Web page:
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It ain’t what you do, it’s the way that you do it!

All charity donors will have one assumes some level of interest in how the funds they give to a charity are used. As stated in an earlier blog the question of such application (“focus, focus, focus”) is often the key determinant for me in making initial charity choices and additional donations to those chosen charities. The core issue of how funds are used in getting most value and maximum beneficial impact for the charity and their donors may seem a very complex one to answer when asked. However as explained in a recent US magazine article (“The Rwanda Cure” by Robert Langreath (Forbes – October 29th 2007)), the applying of some simple concepts in execution can bring very major benefits and rewards in delivering charitable benefits and best use of funds.

This article drives home some very simple but major home truths especially in relation to Africa, that it isn’t just about pouring major sums of money in. While the focus in the media is often on headline grabbing major cures being needed in controlling HIV, malaria and other killers, the major issue is often not new technology but simply better logistics. Many practical and cheap solutions already exist such as the million annual malaria deaths which could be dramatically reduced by provision of $5 mosquito bed nets; the 1.6 million deaths per year from severe diarrhea could be prevented by use of 25 cents oral rehydration fluid treatments;and $1 antibiotics could cure many of the 1.8 million deaths per annum from bacterial pneumonia. So what is the problem? Sadly the simple fact that while these solutions exist they are not being applied or easily made available, especially given much of Africa’s population lives in rural villages and not near clinics. The article using an example in Rwanda shows how simple investments in a skeletal health system with recruiting of nurses not doctors, and no high tech equipment except a few microscopes and use of simple, cheap and generic treatments can have dramatic results. As one expert states, “In the real world money and technology is 5% of the solution; 95% is implementation”.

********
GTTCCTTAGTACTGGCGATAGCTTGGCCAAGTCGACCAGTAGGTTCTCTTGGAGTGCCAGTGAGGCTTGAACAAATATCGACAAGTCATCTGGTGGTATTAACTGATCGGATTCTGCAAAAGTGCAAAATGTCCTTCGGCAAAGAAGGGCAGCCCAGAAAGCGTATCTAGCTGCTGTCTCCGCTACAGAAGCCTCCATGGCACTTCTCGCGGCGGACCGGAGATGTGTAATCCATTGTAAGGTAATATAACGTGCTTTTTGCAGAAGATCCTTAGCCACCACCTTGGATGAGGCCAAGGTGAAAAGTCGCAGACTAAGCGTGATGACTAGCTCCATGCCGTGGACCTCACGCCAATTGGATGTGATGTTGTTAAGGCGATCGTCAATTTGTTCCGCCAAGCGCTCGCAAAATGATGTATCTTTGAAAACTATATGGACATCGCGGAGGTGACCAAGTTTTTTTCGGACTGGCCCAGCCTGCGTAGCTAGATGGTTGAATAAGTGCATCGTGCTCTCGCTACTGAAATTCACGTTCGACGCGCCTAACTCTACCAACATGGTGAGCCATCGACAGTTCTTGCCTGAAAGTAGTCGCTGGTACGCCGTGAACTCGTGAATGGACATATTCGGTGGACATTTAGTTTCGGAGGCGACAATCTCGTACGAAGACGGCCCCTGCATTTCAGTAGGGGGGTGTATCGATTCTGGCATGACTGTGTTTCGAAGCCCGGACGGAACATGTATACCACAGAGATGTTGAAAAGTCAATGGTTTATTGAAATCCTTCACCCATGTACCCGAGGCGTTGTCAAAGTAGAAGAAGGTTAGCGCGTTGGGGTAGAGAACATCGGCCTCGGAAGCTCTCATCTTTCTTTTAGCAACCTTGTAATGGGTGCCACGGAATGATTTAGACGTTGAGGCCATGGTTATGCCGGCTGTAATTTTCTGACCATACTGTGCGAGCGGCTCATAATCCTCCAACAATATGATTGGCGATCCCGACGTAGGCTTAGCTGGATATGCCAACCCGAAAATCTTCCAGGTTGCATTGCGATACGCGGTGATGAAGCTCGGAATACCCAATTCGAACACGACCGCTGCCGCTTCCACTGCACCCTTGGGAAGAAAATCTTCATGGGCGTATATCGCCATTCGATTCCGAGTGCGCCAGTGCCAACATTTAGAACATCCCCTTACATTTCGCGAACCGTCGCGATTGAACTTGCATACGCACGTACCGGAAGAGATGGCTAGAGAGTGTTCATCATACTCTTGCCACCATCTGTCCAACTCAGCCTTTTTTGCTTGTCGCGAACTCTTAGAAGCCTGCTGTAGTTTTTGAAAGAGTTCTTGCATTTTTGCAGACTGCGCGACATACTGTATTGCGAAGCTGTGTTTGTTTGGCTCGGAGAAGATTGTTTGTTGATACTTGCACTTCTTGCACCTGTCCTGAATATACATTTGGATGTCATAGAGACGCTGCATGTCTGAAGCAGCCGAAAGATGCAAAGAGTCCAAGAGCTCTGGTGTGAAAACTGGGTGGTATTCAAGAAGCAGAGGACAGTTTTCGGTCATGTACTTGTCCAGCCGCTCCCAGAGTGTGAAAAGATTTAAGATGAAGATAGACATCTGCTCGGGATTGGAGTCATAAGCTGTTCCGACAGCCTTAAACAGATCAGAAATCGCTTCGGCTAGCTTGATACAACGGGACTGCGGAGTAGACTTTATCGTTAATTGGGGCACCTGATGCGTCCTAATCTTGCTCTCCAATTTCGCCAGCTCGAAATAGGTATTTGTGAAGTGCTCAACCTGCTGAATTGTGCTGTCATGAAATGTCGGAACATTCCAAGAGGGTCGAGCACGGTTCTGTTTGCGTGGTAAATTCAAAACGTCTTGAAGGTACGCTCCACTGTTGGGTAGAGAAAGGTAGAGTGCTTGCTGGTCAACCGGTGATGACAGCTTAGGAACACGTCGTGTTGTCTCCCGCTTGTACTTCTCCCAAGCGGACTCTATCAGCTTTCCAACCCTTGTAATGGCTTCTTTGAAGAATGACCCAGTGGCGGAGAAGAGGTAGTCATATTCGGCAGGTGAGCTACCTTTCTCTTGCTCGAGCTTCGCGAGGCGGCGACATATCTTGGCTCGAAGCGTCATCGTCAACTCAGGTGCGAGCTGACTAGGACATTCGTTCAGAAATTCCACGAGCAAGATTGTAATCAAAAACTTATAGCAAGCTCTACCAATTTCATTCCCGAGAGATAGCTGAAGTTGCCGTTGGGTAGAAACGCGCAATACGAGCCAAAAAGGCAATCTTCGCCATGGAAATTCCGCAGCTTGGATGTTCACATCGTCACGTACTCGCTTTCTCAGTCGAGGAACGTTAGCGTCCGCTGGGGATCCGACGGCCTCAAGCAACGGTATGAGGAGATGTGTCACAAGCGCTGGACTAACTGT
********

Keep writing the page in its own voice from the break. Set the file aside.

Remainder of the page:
How does this impact when making one’s charitable donations especially where overseas activities are involved? Many charities would I am sure state they are limited in what they can do, not least because of funds constraints. However what I believe this article underlines for me, is why one should support charities that operate in Africa and similar regions, on health or social issues that are often hard to relate to from the comfort of the UK, but can show they are alert to and communicating this awareness of logistics and execution of delivery in what they do and how they use funds donated.

Examples such as Lepra in tackling leprosy; Sightsavers International in tackling river blindness and cataracts; and Womankind in partnering with others to help disadvantaged women exercise their rights and independence are charities I already donate to but on rechecking score highly in this regard. All these charities have for some time shown how by following a micro economy approach in coverage at a village or community level or by mobile treatment and operating theatres, they can apply cheap preventive treatment or implement practical solutions at little cost. Sightsavers website stating river blindness has a 5 pence cure or it only costs £17 for a cataract operation to avoid blindness is indicative of a very simple communication strategy that evidences this awareness well.

Suffice to say that applying this filter and charities communicating their awareness of it in how they operate in showing “value for money”, will be important for me in deciding levels of donations to such charities going forward.

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